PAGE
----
Are Iran and Syria Russian friends in need?

Are Iran and Syria Russian friends in need? Ukraine in Flames #146

Having been subjected to unprecedented isolation in the West, Russia is trying to forge new alliances and revitalize old ones in the Global South. As authoritarian and isolationist regimes are naturally drawn to each other as trade partners and military allies, Russia is increasingly interested in Iran. Recent request – albeit denied by Teheran – for Iranian drones is just one of the signs.

Russia is equally interested in learning from the Iranian long experience of survival under the Western sanctions that, despite Moscow’s bravado and claims that European economies suffer more, have already started to manifest their impact. Such impact is directly linked to the Russian capacity to repair damaged weapons and produce new ones, and they have been limited due to the logistical chains uprooted by sanctions. While Russia still has considerable military resources, it is starting to look for ways to replenish them, thus taking a closer look at Teheran.

Another natural ally to Russia is the regime of Bashar Assad in Syria, who remains in his seat as a dictator perhaps solely due to the substantial military help from Moscow. In fact, many of the military tactics Russia has used in Syria are now being applied in Ukraine – including those that constitute war crimes, such as deliberate targeting of civilian infrastructure and double strikes to eliminate the first responders to the initial attacks.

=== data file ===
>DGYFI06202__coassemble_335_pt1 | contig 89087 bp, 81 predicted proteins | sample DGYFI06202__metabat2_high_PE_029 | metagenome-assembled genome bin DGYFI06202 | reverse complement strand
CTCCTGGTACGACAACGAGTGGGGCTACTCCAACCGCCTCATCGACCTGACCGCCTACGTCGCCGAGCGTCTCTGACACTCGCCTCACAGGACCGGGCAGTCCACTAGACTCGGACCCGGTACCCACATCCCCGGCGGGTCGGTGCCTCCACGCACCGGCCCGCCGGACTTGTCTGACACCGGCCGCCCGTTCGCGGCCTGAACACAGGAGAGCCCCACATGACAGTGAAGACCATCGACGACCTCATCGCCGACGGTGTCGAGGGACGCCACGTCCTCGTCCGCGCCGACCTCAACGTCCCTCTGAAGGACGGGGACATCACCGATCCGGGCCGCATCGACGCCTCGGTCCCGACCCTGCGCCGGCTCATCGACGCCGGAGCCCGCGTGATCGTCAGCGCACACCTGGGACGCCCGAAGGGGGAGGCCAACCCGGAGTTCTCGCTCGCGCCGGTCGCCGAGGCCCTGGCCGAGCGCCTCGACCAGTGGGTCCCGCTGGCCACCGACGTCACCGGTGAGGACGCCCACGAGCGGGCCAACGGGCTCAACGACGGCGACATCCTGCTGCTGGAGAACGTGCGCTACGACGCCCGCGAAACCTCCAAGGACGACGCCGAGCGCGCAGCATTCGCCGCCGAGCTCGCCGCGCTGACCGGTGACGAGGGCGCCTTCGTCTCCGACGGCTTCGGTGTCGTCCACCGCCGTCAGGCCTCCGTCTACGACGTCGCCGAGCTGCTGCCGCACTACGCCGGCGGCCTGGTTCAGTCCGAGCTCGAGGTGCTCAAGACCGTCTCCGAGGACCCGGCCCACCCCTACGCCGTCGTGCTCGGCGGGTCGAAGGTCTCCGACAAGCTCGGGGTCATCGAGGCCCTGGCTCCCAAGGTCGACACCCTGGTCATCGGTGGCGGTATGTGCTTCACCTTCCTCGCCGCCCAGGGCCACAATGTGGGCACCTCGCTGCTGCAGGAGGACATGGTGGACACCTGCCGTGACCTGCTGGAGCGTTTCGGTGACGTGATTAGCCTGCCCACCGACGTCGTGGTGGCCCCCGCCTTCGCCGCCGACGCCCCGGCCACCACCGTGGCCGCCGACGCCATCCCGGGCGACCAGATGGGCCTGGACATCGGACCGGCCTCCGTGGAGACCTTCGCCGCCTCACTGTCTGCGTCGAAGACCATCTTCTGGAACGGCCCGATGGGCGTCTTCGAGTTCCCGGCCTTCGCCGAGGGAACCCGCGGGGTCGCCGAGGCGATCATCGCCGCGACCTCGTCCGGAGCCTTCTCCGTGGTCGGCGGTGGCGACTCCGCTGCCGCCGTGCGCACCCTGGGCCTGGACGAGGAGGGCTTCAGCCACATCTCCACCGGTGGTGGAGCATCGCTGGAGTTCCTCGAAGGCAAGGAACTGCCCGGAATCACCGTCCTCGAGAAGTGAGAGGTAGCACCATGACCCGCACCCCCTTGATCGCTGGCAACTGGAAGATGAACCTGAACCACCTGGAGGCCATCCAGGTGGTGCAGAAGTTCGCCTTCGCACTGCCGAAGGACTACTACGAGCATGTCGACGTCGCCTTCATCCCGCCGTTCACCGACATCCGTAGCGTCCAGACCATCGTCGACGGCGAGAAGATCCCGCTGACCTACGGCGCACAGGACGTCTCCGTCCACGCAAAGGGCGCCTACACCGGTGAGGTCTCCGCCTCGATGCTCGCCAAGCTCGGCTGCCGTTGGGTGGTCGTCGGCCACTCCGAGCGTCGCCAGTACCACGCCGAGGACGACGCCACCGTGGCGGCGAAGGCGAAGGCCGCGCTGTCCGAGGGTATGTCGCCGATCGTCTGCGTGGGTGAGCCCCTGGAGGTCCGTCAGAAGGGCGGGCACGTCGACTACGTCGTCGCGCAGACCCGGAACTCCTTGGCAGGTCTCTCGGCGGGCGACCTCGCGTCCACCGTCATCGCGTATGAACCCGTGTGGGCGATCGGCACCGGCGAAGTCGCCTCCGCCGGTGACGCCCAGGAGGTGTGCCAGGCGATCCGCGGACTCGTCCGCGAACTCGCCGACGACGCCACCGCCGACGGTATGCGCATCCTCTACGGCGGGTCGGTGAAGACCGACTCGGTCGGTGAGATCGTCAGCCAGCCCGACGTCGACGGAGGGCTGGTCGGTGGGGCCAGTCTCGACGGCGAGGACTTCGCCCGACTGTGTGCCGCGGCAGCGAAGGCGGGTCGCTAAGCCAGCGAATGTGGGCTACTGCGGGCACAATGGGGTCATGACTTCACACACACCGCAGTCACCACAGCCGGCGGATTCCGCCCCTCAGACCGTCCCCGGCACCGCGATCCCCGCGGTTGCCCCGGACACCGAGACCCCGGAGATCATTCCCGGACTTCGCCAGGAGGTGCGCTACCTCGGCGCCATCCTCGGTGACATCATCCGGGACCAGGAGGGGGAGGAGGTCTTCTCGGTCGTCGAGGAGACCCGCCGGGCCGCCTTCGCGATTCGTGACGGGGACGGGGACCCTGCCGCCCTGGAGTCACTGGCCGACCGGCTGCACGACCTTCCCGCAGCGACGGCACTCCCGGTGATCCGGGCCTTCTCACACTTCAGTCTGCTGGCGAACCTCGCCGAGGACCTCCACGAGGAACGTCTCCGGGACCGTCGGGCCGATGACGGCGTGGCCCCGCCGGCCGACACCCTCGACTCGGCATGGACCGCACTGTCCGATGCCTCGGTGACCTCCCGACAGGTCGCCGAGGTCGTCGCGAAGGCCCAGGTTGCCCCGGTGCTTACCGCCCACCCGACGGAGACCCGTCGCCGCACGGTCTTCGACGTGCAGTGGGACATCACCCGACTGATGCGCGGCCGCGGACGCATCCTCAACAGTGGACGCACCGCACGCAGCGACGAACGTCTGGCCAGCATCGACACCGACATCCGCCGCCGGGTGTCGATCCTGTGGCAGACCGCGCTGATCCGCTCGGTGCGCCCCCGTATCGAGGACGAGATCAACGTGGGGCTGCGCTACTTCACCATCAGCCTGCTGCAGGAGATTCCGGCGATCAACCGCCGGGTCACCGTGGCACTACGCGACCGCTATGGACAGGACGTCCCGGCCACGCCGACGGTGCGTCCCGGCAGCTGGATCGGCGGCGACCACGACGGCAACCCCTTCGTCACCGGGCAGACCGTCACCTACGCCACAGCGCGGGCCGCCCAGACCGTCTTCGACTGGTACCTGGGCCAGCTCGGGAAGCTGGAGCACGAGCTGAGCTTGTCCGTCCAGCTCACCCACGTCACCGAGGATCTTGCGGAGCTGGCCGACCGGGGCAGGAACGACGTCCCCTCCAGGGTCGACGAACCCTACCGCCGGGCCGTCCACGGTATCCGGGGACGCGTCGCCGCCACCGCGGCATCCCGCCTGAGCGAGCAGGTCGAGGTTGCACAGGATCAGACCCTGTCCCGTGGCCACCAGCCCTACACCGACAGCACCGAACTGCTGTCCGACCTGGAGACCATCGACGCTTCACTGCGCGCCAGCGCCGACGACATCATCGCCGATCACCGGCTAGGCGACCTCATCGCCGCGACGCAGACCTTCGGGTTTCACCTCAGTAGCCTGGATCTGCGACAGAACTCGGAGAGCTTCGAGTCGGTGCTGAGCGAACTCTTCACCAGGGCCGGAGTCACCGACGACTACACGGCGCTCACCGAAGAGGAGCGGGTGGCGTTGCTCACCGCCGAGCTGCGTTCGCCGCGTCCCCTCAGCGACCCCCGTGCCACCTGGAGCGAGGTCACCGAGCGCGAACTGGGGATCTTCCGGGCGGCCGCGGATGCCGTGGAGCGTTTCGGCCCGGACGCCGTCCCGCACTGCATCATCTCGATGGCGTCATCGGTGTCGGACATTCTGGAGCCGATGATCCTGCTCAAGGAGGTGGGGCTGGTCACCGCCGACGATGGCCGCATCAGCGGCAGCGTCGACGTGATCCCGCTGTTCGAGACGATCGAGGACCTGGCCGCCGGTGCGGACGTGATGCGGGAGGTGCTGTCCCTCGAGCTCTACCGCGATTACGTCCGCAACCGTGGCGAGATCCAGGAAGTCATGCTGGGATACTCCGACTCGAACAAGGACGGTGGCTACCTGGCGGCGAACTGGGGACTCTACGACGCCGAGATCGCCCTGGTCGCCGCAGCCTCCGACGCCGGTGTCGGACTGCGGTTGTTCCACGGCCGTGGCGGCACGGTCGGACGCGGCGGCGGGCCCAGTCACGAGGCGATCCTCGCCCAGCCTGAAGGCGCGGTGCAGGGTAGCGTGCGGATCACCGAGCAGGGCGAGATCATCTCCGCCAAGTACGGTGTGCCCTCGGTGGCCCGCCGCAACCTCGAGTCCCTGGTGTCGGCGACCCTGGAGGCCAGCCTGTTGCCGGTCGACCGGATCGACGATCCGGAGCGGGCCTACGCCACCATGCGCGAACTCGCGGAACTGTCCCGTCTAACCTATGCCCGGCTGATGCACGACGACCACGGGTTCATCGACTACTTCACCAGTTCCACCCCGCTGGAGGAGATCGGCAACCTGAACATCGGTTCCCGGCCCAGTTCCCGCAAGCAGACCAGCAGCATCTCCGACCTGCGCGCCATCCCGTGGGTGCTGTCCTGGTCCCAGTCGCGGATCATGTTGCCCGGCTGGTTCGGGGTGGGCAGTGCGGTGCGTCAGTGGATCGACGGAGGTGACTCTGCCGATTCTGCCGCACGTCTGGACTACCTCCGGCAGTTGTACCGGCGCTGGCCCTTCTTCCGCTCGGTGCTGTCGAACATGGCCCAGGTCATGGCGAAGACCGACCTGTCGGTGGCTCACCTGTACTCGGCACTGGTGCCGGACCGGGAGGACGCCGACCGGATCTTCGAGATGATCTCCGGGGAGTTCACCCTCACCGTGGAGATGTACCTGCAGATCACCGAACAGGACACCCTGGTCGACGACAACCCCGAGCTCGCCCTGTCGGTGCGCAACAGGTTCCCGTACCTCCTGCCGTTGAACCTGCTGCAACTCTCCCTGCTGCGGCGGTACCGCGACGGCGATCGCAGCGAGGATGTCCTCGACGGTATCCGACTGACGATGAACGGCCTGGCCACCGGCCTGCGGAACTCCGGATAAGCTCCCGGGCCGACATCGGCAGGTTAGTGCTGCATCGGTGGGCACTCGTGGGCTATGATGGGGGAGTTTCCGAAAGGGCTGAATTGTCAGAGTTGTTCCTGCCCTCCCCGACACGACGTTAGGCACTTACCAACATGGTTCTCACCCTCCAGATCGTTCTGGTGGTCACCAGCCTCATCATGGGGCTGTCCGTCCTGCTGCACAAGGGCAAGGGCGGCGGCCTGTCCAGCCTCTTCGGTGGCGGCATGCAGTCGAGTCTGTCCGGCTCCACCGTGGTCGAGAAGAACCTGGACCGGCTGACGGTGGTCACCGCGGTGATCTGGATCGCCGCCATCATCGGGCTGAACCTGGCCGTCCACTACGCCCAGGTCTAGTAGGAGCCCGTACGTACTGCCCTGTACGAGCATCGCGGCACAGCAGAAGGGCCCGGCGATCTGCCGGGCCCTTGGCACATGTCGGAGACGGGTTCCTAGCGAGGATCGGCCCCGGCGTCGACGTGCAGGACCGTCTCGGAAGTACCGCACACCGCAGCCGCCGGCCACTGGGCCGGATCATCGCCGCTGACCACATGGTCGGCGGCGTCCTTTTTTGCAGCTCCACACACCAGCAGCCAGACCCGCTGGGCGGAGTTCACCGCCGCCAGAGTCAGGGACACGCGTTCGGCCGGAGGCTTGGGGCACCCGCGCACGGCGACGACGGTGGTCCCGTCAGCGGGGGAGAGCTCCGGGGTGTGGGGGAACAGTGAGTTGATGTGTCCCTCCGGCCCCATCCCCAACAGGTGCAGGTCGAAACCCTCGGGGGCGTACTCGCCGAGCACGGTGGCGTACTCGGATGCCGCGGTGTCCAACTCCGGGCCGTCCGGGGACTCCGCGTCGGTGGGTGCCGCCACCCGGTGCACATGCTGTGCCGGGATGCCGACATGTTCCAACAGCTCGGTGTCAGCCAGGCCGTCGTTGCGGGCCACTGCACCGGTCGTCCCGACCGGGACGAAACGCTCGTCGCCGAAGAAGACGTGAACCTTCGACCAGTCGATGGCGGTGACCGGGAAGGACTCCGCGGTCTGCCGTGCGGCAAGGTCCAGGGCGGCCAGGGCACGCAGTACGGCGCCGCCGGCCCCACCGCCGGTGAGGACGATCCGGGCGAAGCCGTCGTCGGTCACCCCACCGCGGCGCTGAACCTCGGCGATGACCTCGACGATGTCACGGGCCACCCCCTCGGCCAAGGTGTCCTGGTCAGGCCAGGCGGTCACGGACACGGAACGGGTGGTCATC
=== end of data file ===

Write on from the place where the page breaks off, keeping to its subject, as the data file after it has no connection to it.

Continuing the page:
Russia has a military base in Syria and Assad regime obviously has a bloody debt to pay to Moscow – however, can those resources indeed be pulled from Syria? In addition to obvious logistical challenges, such a step would severely undermine Russian positions in the region. Moreover, the attempted campaign to recruit mercenaries from Syria as manpower to fight against Ukraine several months ago also failed.

Ukraine In Flames #146 evaluates the pillars of Russian propaganda, targeting Global South and Iran in particular, exploitation of anti-Western sentiment in the region and prospects of increased cooperation between Moscow and Teheran – as well as how likely is Bashar Assad to rush to the rescue.


  • Maria Zolkina, analyst at Ilko Kucheriv Democratic Initiatives Foundation
  • Kamran Matin, Associate Professor of International Relations at Sussex University, UK
  • Igor Semyvolos, executive director of Association of Middle East Studies

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